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Institute of Medieval and Early Modern Studies

Event Archive

Spiritual and Material Economies 1000-1350: Time, Devotion and Reform

8th June 2016, 14:00 to 10th June 2016, 18:30, Calman Learning Centre and Durham Business School

This three day conference is being held as part of the Norwegian Research Council funded project ‘Economies of Salvation in the Middle Ages’ (Principal Investigator: Professor Svein H. Gullbekk, University of Oslo).

The conference is free but booking is required. To book a place and to view the conference programme please click here.

Spiritual and Material Economies 1000-1350: Time, Devotion and Reform will bring together experts across a range of different disciplines (history, theology, liturgy, art history and numismatics), with a focus on northern and western Christendom of the High Middle Ages. The workshop will explore the ways in which the articulation of belief changed over the course of the eleventh to early fourteenth century, in written texts, historical action, and material culture, and the interrelationships of these media and conceptual frameworks. The period from 1000-1350 witnessed profound social, economic and religious change. Latin Christendom experienced physical expansion. Reform in both secular and ecclesiastical spheres became a regular phenomenon. Intellectual movements deepened older, and opened new ways, of conceiving human society, the relationship of the living to the dead, and the mechanisms of Christian salvation. Medieval societies also moved to monetised, if not fully monetary economies. How these movements and phenomena were ordered, how they operated as economies in their own right, and how far they overlapped and superimposed structures of understanding from one framework to another, are questions the exploration of which goes to the heart of medieval life and thought. To consider, for example, how far economic understanding affected conceptions of salvation, and/or how far understanding of salvation theology affected conceptions of economy, is to engage with the evolution of both phenomena within the period, the varied efforts of contemporaries to articulate their experience, and the evidence that survives through which such encounters with the past are possible. Spiritual and Material economies will explore the varied dimensions through which medieval people expressed their belief, or hope, in ordered economies, secular and sacred. In so doing, it will open new perspectives on how medieval society, in its individual and collective concerns, can be analysed and approached.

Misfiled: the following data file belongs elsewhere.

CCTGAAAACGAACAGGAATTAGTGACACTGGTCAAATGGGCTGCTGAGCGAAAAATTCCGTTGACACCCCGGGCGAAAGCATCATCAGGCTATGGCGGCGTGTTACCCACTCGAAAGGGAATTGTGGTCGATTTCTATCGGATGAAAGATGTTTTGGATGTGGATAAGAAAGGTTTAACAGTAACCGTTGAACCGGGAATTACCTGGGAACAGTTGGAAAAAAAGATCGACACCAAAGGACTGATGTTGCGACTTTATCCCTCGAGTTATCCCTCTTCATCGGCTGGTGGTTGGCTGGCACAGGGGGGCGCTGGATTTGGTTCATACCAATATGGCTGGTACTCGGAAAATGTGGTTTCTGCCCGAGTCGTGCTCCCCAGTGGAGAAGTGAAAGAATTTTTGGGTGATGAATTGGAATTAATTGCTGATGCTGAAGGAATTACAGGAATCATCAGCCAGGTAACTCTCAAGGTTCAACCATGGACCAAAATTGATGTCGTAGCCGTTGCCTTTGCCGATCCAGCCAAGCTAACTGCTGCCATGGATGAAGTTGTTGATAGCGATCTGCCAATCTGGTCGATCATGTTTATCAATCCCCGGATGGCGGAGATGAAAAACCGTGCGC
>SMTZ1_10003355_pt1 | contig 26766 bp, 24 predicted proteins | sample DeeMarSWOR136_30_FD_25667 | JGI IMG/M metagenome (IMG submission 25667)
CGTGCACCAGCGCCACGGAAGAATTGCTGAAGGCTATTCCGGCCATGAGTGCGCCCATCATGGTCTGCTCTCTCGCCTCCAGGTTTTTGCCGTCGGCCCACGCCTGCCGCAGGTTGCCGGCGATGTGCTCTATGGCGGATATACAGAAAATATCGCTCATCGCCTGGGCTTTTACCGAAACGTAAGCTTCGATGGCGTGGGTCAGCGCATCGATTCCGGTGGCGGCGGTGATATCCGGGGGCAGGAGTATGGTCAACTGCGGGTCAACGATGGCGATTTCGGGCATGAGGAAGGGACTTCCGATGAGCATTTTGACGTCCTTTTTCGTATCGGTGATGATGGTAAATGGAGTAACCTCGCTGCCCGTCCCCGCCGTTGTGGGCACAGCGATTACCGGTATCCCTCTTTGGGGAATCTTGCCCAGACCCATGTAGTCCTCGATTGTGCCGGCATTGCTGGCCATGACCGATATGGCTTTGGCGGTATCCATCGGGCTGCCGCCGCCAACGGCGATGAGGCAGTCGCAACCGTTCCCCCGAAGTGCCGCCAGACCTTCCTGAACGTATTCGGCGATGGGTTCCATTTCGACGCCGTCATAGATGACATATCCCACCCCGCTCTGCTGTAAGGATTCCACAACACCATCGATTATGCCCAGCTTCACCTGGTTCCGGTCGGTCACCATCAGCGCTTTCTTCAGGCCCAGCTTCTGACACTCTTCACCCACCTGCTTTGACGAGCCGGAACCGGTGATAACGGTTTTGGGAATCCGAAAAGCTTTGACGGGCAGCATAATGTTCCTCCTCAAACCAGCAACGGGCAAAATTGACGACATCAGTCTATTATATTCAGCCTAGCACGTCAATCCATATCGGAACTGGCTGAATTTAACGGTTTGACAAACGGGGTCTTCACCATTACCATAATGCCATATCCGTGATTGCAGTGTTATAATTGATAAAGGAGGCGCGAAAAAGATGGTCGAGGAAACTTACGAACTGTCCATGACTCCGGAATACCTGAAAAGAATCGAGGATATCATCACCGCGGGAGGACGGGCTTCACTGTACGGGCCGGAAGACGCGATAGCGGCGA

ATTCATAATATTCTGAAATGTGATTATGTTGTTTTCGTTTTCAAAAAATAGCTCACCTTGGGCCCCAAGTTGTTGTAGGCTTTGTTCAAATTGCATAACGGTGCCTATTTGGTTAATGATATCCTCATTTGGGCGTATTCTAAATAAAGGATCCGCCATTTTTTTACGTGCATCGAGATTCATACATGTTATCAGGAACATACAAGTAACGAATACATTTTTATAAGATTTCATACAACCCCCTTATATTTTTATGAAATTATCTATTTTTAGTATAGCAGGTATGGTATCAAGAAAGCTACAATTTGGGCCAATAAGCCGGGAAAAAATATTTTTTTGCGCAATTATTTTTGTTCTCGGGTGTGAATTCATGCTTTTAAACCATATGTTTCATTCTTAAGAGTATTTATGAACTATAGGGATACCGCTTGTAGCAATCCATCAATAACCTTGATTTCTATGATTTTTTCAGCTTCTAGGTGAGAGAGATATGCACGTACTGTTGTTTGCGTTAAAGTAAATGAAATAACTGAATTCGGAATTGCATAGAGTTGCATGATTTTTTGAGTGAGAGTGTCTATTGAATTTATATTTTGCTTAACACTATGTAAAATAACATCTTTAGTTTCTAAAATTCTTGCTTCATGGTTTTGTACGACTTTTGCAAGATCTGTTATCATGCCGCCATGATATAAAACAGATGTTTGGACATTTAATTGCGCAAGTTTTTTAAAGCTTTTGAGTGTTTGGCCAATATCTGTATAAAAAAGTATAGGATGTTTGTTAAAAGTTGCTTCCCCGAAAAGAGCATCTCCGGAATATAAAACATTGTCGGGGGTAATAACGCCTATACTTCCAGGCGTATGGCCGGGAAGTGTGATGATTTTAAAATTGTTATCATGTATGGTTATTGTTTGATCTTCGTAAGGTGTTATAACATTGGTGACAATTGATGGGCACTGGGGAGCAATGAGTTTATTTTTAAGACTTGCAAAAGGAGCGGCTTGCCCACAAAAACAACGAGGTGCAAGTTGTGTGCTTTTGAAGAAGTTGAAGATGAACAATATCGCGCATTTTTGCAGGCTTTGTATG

Speakers are: Mia Münster-Swendsen (Roskilde), Steven Vanderputten (Ghent), Sara Ellis Nilsson (Gothenburg), Erik Niblaeus (Durham), Rory Naismith (KCL), Aden Kumler (Chicago), Éimhín Walsh(Trinity College Dublin), Thomas Ball (Duram), Martin Wangsgaard (National Museum, Copenhagen), Lydwine Scordia (Rouen), Elizabeth Boyle (Maynooth), Jon Turnock (Durham), Rosalind Green (Durham), Lena Liepe (Oslo), Svein Gullbekk (Oslo), Giles Gasper (Durham).

Contact g.e.m.gasper@durham.ac.uk for more information about this event.